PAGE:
According to this ultraviolet microscope, the numerical aperture of the objective lens system can be increased by employing the optical material which can transmit the ultraviolet ray therethrough, thereby obtaining an ultraviolet image having a large magnification and a high resolving power. Upon correction of chromatic aberrations of the magnification of the ultraviolet ray and the image position, a good image free from chromatic aberrations can be obtained. In addition, since the optical path of the ultraviolet image is divided into the plurality of paths, for example, a plurality of ultraviolet images can be observed by different types of observing equipments. According to an embodiment of the present invention, since the optical path of the ultraviolet ray is divided into a plurality of paths in accordance with a wavelength range, observation is not limited to that of an ultraviolet ray having a single wavelength.

All the ultraviolet microscopes described above are dry systems, and observations are performed in air. Therefore, all the ultraviolet microscopes are easy to handle, and good processing efficiency of the microscopic examinations can be achieved.

In this specification, a "lens system" or ". . . lens system" means a system including one optical lens or a plurality of optical lenses. An "eyepiece system" means a system including an eye lens, a field lens, and the like to perform observation with a naked eye or eyes.

Additional objects and advantages of the invention will be set forth in the description which follows, and in part will be obvious from the description, or may be learned by practice of the invention. The objects and advantages of the invention may be realized and obtained by means of the instrumentalities and combinations particularly pointed out in the appended claims.

BRIEF DESCRIPTION OF THE DRAWINGS

The accompanying drawings, which are incorporated in and constitute a part of the specification, illustrate presently preferred embodiments of the invention, and together with the general description given above and the detailed description of the preferred embodiments given below, serve to explain the principles of the invention.

FIG. 1 is a schematic view showing an ultraviolet microscope for simultaneously displaying an ultraviolet picture and a color picture according to the first embodiment of the present invention;

FIG. 2 is a longitudinal sectional view showing a centering mechanism of a revolver shown in FIG. 1;

FIG. 3 is a plan view showing the centering mechanism of FIG. 2;

FIG. 4 is a schematic view showing an ultraviolet microscope for simultaneously displaying an ultraviolet picture and allowing visual observation of the ultraviolet picture according to the second embodiment of the present invention;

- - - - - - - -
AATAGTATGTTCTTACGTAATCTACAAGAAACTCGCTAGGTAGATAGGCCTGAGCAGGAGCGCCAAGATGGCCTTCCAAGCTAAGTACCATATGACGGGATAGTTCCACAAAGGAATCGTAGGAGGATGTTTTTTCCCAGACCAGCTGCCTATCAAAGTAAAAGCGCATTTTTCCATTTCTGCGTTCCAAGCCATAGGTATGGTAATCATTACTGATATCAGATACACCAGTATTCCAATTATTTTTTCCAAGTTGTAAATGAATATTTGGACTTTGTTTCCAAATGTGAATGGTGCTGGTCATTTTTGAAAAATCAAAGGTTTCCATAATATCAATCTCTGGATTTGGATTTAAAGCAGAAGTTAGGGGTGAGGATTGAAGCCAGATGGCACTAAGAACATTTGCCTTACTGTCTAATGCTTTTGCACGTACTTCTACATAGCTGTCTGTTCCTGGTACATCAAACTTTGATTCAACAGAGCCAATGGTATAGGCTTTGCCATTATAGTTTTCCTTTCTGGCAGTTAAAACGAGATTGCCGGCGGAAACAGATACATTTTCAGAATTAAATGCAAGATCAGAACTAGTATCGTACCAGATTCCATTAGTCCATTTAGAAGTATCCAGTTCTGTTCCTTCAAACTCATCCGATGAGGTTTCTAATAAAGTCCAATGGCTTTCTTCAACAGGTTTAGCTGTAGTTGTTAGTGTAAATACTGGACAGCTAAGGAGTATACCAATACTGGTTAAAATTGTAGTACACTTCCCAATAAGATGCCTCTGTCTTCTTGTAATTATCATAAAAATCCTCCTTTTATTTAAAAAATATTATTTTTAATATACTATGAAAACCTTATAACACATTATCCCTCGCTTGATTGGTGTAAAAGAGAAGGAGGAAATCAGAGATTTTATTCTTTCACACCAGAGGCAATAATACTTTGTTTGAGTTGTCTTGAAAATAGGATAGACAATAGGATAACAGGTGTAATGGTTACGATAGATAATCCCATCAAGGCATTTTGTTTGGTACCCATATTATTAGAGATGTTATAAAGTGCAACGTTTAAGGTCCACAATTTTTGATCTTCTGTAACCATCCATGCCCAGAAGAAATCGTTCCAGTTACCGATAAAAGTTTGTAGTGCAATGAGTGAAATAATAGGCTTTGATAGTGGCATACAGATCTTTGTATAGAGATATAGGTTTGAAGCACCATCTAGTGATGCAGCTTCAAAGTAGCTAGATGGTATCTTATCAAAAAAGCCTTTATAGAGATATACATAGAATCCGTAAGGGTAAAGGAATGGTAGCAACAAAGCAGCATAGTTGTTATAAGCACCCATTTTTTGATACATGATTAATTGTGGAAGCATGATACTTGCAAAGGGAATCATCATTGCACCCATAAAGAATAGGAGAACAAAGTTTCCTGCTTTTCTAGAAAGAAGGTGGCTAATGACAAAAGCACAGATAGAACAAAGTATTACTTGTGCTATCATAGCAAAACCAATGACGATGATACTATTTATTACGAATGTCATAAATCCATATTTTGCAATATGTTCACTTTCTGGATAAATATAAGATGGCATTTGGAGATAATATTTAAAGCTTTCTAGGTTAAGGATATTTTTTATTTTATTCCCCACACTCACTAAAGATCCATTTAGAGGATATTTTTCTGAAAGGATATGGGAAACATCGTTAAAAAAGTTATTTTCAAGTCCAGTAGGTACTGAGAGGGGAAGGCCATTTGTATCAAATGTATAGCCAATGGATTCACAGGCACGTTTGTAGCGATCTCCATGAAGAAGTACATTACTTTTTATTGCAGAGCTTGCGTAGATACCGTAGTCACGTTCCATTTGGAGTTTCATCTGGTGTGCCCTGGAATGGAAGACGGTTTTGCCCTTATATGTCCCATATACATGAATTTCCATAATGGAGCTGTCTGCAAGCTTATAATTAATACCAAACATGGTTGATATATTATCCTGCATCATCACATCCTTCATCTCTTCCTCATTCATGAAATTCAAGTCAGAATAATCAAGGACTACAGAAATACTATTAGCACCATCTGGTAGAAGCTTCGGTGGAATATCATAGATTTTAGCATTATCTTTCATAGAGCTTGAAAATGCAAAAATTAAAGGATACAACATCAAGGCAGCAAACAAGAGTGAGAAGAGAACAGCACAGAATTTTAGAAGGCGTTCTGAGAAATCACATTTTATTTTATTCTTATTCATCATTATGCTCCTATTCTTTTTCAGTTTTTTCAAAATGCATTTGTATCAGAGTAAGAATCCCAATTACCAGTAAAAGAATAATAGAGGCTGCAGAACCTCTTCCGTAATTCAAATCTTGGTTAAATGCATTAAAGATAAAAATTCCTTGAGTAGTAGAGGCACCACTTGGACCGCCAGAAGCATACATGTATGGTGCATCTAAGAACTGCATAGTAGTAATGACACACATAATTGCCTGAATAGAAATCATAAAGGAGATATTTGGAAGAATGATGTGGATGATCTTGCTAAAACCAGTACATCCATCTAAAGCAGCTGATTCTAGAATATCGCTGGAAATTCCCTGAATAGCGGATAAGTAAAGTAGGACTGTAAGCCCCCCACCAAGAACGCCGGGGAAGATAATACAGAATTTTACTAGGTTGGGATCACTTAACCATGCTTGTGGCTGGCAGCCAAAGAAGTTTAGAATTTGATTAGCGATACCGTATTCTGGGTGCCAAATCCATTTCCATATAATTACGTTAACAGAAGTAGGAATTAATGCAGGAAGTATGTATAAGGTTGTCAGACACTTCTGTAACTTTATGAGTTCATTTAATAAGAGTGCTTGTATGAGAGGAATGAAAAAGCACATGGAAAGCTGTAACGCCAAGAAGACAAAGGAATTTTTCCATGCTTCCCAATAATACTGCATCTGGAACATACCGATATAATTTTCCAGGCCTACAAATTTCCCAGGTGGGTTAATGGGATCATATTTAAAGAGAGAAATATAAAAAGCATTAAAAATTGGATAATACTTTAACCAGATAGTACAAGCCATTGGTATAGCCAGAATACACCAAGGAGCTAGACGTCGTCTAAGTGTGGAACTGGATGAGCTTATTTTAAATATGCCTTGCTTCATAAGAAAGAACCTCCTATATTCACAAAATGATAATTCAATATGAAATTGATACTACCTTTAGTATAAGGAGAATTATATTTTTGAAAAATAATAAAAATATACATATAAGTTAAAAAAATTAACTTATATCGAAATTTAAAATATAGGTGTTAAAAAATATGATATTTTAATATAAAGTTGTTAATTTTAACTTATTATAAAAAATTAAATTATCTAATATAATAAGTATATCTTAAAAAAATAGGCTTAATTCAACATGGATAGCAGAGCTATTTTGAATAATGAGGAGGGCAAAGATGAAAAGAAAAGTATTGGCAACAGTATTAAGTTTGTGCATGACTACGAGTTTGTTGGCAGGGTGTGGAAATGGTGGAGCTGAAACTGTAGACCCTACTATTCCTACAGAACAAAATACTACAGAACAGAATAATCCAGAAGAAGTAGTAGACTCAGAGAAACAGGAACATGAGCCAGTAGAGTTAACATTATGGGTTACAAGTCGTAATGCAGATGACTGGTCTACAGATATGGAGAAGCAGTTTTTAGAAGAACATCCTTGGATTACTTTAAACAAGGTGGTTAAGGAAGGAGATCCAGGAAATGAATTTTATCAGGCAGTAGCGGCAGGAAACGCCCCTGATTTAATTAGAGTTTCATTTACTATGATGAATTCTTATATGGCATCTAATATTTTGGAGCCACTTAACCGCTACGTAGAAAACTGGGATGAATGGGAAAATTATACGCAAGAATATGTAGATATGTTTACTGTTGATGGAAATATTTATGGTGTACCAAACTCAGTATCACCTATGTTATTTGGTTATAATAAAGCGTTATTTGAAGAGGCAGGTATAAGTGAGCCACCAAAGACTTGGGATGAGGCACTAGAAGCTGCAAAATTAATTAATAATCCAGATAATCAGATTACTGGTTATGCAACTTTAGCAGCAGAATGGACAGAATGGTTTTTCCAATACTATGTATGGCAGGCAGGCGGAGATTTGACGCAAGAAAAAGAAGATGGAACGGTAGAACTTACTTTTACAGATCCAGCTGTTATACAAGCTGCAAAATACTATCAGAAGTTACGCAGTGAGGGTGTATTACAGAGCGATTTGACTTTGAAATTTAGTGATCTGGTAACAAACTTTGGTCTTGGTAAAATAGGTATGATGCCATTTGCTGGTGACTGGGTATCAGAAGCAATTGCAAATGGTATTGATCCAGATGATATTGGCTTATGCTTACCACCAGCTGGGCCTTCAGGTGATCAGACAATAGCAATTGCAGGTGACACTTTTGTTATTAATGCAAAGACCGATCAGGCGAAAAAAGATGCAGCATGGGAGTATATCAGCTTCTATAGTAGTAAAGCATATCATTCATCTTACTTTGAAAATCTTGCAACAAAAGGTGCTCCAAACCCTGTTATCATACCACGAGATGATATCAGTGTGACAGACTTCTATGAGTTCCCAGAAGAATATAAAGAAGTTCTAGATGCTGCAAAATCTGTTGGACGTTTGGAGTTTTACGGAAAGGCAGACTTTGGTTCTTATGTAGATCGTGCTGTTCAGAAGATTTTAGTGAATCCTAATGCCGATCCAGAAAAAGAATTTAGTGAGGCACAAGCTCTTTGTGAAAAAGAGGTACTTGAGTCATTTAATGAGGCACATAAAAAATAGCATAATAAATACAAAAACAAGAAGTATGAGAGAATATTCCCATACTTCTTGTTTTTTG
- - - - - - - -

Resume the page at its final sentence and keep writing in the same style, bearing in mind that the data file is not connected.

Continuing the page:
FIG. 5 is a schematic view showing an ultraviolet microscope as a photographic system according to the third embodiment of the present invention;

FIG. 6 is a view showing part of an optical layout for causing a filter to split a wavelength range into a visible range and an ultraviolet range according to the fourth embodiment of the present invention;

FIG. 7 is a schematic view showing an ultraviolet microscope as a microspectroscopic system according to the fifth embodiment of the present invention;

FIG. 8 is a schematic view of an optical system of an ultraviolet microscope having a downward incidence illumination system and a transmission illumination system to perform observation from a visible range to a near-ultraviolet range;

FIG. 9 is a schematic view showing an ultraviolet microscope for superposing an ultraviolet picture on a color picture and displaying a superposed picture according to the seventh embodiment of the present invention;

FIG. 10 is a block diagram of a circuit used in an image processing system in FIG. 9 to superpose the ultraviolet picture on the color picture; 10 FIG. 11 is a graph showing wavelength-intensity characteristics between an ultraviolet television camera and a color television camera in FIG. 9;

FIG. 12A is a graph showing wavelength-intensity characteristics obtained when an ultraviolet picture signal is superposed on a red picture signal;

FIG. 12B is a graph obtained when an ultraviolet picture signal is superposed on a green picture signal in correspondence with FIG. 12A;

FIG. 12C is a graph obtained when an ultraviolet picture signal is superposed on a blue picture signal in correspondence with FIG. 12A;

FIG. 13 is a side view of a powered fine adjustment mechanism for one television camera for the ultraviolet microscope shown in FIG. 9;

FIG. 14 is a plan view showing a reference specimen to be used for adjusting a television camera by the powered fine adjustment mechanism shown in FIG. 13;

FIG. 15 is a longitudinal sectional view showing a manual fine adjustment mechanism for one television camera according to the eighth embodiment of the present invention;

FIG. 16 is a schematic view showing an ultraviolet microscope for independently observing a near-ultraviolet range and a wavelength range of less than 330 nm; and

FIG. 17 is a schematic view showing an optical system of an ultraviolet microscope for performing ultraviolet photography and ultraviolet picture display according to the tenth embodiment of the present invention.

DETAILED DESCRIPTION OF THE PREFERRED EMBODIMENTS

An ultraviolet microscope shown in FIG. 1 comprises a body tube 12 supported on a base 14 through an arm 16. The body tube 12 comprises a light source 18 and an optical lens system including an illumination lens system 20, an objective lens system 22, and a focusing lens system 24 arranged along its optical path.